We know that $p$ has the form $4k+1$ or $4k+3$. Since $p\mid N$ we have $$ (n!)^2 \equiv -1 \ \ (p) \ . $$ Therefore $$ (n!)^{p-1} \equiv (-1)^{ \frac{p-1}{2} } \ \ (p) \ . $$ Using Fermat's little Theorem we get $$ (-1)^{ \frac{p-1}{2} } \equiv 1 \ \ (p) \ . $$ If $p$ was of the form $4k+3$ then $\frac{p-1}{2} =2k+1$ is odd and therefore we obtain $-1 \equiv 1 \ \ (p)$ or $p \mid 2$ which is a contradiction since $p$ is odd.

  • 1
    Could you explain me how you deduce the equality in the last display? I don't get how it follows from Fermat. How do you exclude the righ hand side to be -1? – Koenraad van Duin Sep 15 '14 at 21:52
  • 1
    It's from the $(n!)^{p - 1}$. – zscoder Sep 22 '14 at 13:28

There's indeed another elementary approach:

For every even $n$, all prime divisors of $n^2+1$ are $ \equiv 1 \mod 4$. This is because any $p\mid n^2+1$ fulfills $n^2 \equiv -1 \mod p$ and therefore $\left( \frac{-1}{p}\right) =1$, which is, since $p$ must be odd, equivalent to $p \equiv 1 \mod 4$.

Assume that there are only $k$ primes $p_1,...,p_k$ of the form $4m+1$. Then you can derive a contradiction from considering the prime factors of $(2p_1...p_k)^2+1$.

(There's also an elementary approach to show that there are infinitely many primes congruent to $1$ modulo $n$ for every $n$, but that one gets rather tedious. (See: Wikipedia as a reference.))

There are infinite primes in both the arithmetic progressions $4k+1$ and $4k-1$.
Euclid's proof of the infinitude of primes can be easily modified to prove the existence of infinite primes of the form $4k-1$.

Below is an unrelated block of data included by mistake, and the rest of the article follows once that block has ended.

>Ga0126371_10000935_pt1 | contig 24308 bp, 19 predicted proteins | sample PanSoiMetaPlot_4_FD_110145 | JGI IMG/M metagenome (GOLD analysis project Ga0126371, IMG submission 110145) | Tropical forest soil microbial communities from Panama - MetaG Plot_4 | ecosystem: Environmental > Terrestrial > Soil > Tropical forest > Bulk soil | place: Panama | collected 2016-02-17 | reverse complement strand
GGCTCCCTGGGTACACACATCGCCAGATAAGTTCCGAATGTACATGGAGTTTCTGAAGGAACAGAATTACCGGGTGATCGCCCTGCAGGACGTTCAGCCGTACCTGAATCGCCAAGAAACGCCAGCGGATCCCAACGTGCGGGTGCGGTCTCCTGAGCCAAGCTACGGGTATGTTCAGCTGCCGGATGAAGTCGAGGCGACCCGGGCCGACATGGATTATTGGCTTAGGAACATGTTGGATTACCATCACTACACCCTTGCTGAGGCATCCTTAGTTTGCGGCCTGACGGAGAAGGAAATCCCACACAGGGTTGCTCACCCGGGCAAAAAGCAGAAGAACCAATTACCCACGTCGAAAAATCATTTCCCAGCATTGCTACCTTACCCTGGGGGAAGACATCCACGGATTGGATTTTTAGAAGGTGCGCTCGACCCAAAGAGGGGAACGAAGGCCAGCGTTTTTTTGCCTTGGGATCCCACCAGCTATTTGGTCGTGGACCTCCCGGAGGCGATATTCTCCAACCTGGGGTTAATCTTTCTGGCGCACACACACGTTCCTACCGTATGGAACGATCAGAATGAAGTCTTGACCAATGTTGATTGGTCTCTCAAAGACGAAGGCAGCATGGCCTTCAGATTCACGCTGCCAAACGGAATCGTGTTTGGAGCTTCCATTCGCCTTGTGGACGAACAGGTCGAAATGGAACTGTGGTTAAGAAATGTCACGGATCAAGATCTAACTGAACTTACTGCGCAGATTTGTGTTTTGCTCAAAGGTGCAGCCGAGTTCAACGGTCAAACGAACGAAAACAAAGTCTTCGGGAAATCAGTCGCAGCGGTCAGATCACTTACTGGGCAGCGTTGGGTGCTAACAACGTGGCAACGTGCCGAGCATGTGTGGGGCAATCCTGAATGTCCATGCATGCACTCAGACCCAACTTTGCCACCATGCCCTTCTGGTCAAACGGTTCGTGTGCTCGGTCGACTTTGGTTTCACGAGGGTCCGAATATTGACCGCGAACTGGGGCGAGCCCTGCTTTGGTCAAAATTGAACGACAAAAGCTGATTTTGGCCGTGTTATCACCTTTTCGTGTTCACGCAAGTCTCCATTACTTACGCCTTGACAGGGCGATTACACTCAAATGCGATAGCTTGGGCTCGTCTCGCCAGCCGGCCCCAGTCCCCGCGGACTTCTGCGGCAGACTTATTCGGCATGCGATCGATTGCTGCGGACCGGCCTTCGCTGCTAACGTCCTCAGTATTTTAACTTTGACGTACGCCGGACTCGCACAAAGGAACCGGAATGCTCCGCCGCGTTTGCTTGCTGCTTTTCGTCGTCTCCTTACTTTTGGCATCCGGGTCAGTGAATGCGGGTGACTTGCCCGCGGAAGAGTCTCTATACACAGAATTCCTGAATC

Sketch of proof: assume that the set of these primes is finite, given by $\{p_1=3,p_2=7,\ldots,p_k\}$, and consider the huge number $M=p_1^2 p_2^2\cdots p_k^2-1$. $M$ is a number of the form $4k-1$, hence by the fundamental theorem of Arithmetics it has a prime divisor of the same form. But $\gcd(M,p_j)=1$ for any $j\in[1,k]$, hence we have a contradiction.

Given that there are infinite primes in the AP $4k-1$, is that possible that there are just a finite number of primes in the AP $4k+1$? It does not look as reasonable, and indeed it does not occur. Let us define, for any $n\in\mathbb{N}^+$, $\chi_4(n)$ as $1$ if $n=4k+1$, as $-1$ if $n=4k-1$, as $0$ if $n$ is even. $\chi_4(n)$ is a periodic and multiplicative function (a Dirichlet character) associated with the $L$-function $$ L(\chi_4,s)=\sum_{n\geq 1}\frac{\chi_4(n)}{n^s}=\!\!\!\!\prod_{p\equiv 1\!\!\pmod{4}}\left(1-\frac{1}{p^s}\right)^{-1}\prod_{p\equiv 3\!\!\pmod{4}}\left(1+\frac{1}{p^s}\right)^{-1}. $$ The last equality follows from Euler's product, which allows us to state $$ L(\chi_4,s)=\prod_{p}\left(1+\frac{1}{p^s}\right)^{-1}\prod_{p\equiv 1\!\!\pmod{4}}\frac{p^s+1}{p^s-1}=\frac{\zeta(2s)}{\zeta(s)}\prod_{p\equiv 1\!\!\pmod{4}}\frac{p^s+1}{p^s-1}. $$ If the primes in the AP $4k+1$ were finite, the limit of the RHS as $s\to 1^+$ would be $0$.